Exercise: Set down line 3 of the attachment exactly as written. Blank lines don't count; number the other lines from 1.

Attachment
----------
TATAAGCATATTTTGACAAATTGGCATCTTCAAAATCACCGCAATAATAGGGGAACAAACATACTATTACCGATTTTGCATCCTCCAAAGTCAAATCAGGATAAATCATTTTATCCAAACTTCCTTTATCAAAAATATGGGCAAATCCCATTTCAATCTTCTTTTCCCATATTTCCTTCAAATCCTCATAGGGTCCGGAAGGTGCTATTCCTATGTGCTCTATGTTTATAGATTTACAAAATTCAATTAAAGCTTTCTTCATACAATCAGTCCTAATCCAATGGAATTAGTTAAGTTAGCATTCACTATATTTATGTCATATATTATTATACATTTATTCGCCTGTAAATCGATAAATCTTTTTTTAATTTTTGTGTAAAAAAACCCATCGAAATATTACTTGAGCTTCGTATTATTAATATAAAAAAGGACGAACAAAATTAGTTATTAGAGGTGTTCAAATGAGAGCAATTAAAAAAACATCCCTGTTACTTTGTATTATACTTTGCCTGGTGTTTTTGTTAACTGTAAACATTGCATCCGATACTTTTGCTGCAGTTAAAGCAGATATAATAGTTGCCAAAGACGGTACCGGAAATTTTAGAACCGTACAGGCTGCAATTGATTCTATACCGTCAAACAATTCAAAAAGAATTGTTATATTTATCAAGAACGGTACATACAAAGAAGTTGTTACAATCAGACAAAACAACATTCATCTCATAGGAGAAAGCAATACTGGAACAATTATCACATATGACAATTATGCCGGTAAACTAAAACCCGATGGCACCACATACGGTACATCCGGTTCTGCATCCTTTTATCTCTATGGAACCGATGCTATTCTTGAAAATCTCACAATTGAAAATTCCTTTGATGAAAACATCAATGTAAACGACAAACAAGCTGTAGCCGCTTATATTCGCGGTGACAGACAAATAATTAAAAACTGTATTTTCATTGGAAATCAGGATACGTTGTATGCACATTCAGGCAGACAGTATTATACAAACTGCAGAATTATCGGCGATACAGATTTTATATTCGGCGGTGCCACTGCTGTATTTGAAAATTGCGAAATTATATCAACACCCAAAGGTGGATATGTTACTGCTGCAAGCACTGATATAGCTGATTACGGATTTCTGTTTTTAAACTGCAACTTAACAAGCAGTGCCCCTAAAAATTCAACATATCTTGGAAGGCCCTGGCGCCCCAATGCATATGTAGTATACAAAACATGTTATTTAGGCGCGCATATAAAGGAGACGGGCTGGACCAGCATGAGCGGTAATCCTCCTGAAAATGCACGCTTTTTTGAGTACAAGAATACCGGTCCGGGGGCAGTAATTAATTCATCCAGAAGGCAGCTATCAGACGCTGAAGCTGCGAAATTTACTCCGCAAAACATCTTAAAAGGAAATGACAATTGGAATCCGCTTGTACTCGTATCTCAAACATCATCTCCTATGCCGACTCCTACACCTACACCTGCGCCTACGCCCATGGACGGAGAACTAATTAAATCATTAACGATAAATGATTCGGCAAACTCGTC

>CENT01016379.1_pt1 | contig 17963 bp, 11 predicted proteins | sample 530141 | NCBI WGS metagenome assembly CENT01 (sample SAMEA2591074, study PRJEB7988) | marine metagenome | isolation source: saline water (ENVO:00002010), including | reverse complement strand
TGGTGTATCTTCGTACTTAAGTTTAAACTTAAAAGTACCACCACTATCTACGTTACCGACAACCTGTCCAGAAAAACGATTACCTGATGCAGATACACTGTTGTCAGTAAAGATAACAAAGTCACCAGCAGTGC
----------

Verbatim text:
TGGTGTATCTTCGTACTTAAGTTTAAACTTAAAAGTACCACCACTATCTACGTTACCGACAACCTGTCCAGAAAAACGATTACCTGATGCAGATACACTGTTGTCAGTAAAGATAACAAAGTCACCAGCAGTGC